Grass-roots transportation

May 19, 2010|By Chris Dunnett

This essay is selected from the work of Johns Hopkins University freshmen in the course "B'more Innovative: Studying Change Through Charm City." The course explored how ideas and innovations spread through society using case studies associated with Baltimore (e.g., Johns Hopkins Medicine, Project Love — Baltimore, The Afro Newspapers, B&O Railroad). The final assignment required students to propose an innovative project and describe how they would spread or "diffuse" it. These essays summarize key concepts from several proposals. Additional essays are at The student authors invite you to read and comment on their proposals. Michael Reese, the course instructor, is the associate director of the Johns Hopkins Center for Educational Resources and a doctoral student in sociology.

A social innovation, rather than a material innovation, is most needed in order to press for smart, efficient transportation in Baltimore. While Baltimore is proudly a city of neighborhoods, disadvantaged communities are often isolated from one another. This poses obstacles to accessing employment, educational opportunities and shopping districts.

Anyone who has lived in this city will attest that its public transportation leaves something to be desired. The public buses are the most extensive transportation system in the city, but they are often late and serve as a poor method of transportation for those needing reliable service. Although the metro subway is somewhat more reliable than the buses, there is only one line. Also, on some ground-level sections of the metro, the tracks can physically separate neighborhoods rather than integrate them. The same is true for sections of the Baltimore light rail trains, which offer limited service and are often delayed. Neighborhood groups expressed similar concerns when transportation modes were debated for the proposed east-west Red Line.

A small but diverse grass-roots organization — including college professors, students, professionals and typical city residents — can play a crucial role in advocating for smart, efficient transportation. The city's colleges could take a leading role in encouraging positive changes in transportation. Engineering professors and students, in cooperation with local engineering professionals, could examine the technological requirements for extensive and efficient mass transit, recommending technologically feasible proposals.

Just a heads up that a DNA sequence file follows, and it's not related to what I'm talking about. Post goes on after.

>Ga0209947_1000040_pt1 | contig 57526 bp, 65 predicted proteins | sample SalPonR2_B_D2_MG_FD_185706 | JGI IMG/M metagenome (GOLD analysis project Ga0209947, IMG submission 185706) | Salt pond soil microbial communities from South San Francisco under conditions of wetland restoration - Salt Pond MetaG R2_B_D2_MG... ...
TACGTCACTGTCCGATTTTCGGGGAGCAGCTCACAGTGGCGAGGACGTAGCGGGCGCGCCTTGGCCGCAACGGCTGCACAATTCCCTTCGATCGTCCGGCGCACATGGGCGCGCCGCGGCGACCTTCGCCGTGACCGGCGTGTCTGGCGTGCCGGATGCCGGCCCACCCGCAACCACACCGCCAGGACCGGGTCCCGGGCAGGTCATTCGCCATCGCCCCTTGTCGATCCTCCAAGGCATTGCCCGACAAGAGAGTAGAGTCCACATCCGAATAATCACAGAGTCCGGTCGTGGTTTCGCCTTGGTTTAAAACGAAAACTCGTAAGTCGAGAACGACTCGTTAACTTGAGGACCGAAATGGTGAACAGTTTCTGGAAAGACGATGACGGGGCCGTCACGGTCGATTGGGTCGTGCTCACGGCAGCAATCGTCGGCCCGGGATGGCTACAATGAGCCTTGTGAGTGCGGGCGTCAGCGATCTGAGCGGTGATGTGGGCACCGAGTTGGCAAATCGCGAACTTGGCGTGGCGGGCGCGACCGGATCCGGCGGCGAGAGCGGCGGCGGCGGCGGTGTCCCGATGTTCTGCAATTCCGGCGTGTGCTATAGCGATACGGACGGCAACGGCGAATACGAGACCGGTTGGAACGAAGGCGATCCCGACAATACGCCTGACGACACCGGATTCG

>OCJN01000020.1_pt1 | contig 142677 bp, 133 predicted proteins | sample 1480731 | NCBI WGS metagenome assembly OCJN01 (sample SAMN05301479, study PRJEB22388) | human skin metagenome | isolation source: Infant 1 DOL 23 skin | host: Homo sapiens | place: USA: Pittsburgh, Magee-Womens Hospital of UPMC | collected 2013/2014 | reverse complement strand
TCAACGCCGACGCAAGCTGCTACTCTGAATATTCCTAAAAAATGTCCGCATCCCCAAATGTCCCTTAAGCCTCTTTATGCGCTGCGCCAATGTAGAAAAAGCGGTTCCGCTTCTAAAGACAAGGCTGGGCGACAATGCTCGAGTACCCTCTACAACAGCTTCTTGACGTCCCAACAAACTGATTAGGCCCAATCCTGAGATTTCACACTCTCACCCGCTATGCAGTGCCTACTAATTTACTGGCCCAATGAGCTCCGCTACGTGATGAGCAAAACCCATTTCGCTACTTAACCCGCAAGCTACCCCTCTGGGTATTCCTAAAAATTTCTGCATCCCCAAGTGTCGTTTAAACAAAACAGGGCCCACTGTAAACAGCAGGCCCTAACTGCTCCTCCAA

Similarly, social scientists could advocate the social benefits of better transportation. Economists and sociologists could demonstrate the costs and benefits of improved mobility. Political scientists could examine the politics of the city and advance the public interest through the most efficient channels. Public health professionals could focus on the improved access to nutritious foods that better transportation would bring to lower-income residents. News outlets and community organizers could help to diffuse dialogue and motivate change.

Ordinary Baltimore residents would play the most pivotal role by raising awareness about their transportation needs. Residents need to spread awareness through friends, peers, posters, fliers, and online through blogs and websites. The movement would require active participation from the diverse residents of Baltimore in order to succeed.

These Baltimore residents, representing diverse backgrounds and professions, could work together to brainstorm transportation solutions for the city. For example, the group could advocate for a resurrection of the Baltimore streetcar system. They could investigate whether a street-level trolley system is less invasive and costly than an expanded metro system. Members could also research how a trolley system could replicate the positive aspects of the light rail system, while avoiding the negative. The Charles Street Trolley Corporation is an example of an advocacy group such as this in action.

Another possible innovation could be developing a website that tracks the location of buses and trains. Commuters or MTA operators could update the website by posting the locations of transportation vehicles via text messaging or other mobile communication devices. Computer and media experts could work together to enable the website to effectively track trains and buses. Riders could subscribe to receive text messages or Twitter tweets tracking their preferred mode of transportation.

The organization would need some direction from the founders of the movement but would hopefully take on a more grass-roots character as its ideas are diffused.

Contributing to this article was James Harris, who suggested using social media to monitor the location of transportation vehicles.

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